Hawaii Karate Seinenkai
William K. S. Chow (who was also known as William K. S. Chow Hoon) was born in Honolulu, Hawaii on July 3, 1914. He became a student of Professor James Mitose (1916-1981) around 1942 at the Nuuanu Y.M.C.A., and eventually became one of his principal assistants. The other was Thomas S. H. Young, from whom it is reported that Chow received his black belt certificate. Other students under Mitose included Jiro Nakamura, Paul Yamaguchi, Bobby Lowe, and Arthur Keawe. Mitose initially called his art "Kempo Jiu-Jitsu". He later used the term "Kenpo Jiu-Jitsu".
A 1942 Honolulu Advertiser advertisement for Mitose's
classes. Young and Chow were listed as the contacts.
Mitose left Honolulu around 1949. It is believed that he went to the Big Island. He later moved to California. In 1953, Mitose published a book entitled, "What Is Self-Defense (Kempo Jiu-Jitsu)". The book was written in 1947. Many photographs of Chow appear in the book.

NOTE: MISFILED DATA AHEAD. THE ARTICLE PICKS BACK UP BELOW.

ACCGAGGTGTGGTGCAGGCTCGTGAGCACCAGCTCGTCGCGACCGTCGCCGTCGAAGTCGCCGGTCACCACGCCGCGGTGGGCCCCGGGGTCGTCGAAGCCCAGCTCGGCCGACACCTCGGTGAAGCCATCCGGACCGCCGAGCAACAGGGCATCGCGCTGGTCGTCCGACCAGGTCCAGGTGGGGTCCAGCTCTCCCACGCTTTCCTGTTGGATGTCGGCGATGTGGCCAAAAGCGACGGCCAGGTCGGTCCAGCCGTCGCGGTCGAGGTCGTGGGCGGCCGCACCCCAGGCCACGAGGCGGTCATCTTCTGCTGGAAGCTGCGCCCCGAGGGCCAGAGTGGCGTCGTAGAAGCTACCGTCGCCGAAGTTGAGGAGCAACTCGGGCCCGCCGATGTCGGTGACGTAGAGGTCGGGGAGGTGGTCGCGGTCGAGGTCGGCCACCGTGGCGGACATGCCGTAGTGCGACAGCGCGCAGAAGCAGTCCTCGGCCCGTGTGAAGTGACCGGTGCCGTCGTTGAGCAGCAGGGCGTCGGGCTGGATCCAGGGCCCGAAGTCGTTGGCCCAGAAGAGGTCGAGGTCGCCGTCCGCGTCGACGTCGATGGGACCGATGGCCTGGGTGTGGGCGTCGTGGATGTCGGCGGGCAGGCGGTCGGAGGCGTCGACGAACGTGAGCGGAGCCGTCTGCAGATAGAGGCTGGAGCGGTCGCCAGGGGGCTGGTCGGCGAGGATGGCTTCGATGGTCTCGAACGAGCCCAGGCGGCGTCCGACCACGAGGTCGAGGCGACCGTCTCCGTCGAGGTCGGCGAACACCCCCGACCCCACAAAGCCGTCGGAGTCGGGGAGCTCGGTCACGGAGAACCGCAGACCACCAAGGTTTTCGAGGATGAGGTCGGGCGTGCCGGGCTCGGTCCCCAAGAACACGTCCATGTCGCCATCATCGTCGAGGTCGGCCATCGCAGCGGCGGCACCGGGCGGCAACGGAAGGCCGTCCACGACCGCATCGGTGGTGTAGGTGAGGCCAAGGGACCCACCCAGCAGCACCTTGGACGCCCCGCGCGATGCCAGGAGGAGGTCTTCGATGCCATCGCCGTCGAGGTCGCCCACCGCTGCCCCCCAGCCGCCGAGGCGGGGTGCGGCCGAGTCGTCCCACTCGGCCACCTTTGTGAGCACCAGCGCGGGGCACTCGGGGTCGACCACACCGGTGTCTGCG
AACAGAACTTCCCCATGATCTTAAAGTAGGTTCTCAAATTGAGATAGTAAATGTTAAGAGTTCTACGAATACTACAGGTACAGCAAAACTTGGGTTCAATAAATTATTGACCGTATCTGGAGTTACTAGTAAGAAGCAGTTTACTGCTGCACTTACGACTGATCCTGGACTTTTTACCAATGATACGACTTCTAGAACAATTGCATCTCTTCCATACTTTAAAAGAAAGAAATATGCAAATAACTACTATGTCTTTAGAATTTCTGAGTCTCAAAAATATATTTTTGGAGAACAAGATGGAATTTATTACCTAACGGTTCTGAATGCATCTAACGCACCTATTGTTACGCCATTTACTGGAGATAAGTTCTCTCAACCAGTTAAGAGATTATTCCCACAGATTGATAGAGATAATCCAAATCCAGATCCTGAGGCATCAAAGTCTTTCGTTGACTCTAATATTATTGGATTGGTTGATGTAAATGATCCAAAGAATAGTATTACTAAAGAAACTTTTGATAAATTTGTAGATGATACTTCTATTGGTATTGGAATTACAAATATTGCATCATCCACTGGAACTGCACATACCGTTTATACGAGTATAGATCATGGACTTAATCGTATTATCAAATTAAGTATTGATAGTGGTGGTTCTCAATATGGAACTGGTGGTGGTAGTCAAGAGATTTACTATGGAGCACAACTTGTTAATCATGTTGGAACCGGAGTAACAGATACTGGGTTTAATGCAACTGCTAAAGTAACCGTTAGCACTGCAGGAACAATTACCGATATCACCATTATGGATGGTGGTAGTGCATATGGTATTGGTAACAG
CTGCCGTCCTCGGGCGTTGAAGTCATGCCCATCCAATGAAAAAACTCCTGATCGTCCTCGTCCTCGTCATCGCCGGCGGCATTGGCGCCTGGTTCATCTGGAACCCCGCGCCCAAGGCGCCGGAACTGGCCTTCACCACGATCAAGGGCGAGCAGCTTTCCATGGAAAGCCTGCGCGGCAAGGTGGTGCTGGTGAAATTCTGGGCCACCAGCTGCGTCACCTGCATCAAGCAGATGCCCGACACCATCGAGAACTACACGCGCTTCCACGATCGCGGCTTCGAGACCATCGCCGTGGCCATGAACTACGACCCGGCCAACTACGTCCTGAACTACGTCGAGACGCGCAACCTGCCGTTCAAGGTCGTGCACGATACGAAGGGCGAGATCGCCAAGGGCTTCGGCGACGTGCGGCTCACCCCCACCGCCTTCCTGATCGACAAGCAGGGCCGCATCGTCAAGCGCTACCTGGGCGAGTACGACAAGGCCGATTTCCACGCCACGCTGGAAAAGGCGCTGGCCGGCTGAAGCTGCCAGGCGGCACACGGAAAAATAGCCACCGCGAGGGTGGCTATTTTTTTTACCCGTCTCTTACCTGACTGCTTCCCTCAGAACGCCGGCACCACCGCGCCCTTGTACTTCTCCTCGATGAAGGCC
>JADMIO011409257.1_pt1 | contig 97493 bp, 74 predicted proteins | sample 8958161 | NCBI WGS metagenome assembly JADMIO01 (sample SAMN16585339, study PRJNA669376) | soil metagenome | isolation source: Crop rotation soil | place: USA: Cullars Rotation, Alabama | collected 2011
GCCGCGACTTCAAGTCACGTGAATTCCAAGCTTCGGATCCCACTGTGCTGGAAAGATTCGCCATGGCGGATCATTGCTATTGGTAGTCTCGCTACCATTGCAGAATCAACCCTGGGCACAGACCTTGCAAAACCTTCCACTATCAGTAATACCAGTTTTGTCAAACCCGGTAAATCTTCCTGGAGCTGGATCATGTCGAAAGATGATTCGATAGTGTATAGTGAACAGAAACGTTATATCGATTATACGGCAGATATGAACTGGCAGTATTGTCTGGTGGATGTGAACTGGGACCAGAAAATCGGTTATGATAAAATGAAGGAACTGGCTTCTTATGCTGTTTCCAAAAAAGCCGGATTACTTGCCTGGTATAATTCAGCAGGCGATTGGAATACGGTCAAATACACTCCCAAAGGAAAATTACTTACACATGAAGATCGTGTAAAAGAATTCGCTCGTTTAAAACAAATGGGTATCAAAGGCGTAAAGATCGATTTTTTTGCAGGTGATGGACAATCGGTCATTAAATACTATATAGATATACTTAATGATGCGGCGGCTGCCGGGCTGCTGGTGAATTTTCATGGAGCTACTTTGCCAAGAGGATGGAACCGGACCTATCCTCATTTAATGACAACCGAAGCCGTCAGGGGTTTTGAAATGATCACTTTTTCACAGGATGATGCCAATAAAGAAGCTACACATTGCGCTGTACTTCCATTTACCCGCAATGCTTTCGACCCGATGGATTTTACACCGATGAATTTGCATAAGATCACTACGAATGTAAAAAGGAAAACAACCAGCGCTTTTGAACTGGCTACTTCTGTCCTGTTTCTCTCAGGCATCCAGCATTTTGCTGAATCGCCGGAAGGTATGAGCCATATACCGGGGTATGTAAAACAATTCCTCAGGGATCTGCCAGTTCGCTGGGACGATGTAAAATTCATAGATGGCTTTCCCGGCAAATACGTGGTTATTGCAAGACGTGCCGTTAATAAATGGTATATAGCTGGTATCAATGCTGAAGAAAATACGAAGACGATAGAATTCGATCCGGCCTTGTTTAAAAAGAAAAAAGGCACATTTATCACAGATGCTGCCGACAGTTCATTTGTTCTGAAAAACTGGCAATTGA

Chow continued the class at the Nuuanu Y.M.C.A., but called his art "Kenpo Karate" to distinguish it from Mitose's. Students under Chow included Edmund Parker, Adriano Emperado, Joe Emperado, Manny Delacruz, Ralph Castro, Masaichi Oshiro, Solomon Kupahu, and Karate researcher Bruce Haines. Ed Parker is credited with spreading Kenpo Karate on the mainland. Chow's group also trained with Mitose's former students.
Chow's brother, John Chow Hoon, was a student at the Danzan-Ryu JuJutsu dojo of Henry Seishiro Okazaki.
With a career in Kenpo that spanned 45 years, Chow influenced many Kenpo and Karate students and teachers in Hawaii. He passed away in Honolulu on September 21, 1987.
The Hawaii Karate Seinenkai salutes William K. S. Chow, pioneer of Kenpo Karate.
The spirit of Karate is the Aloha spirit
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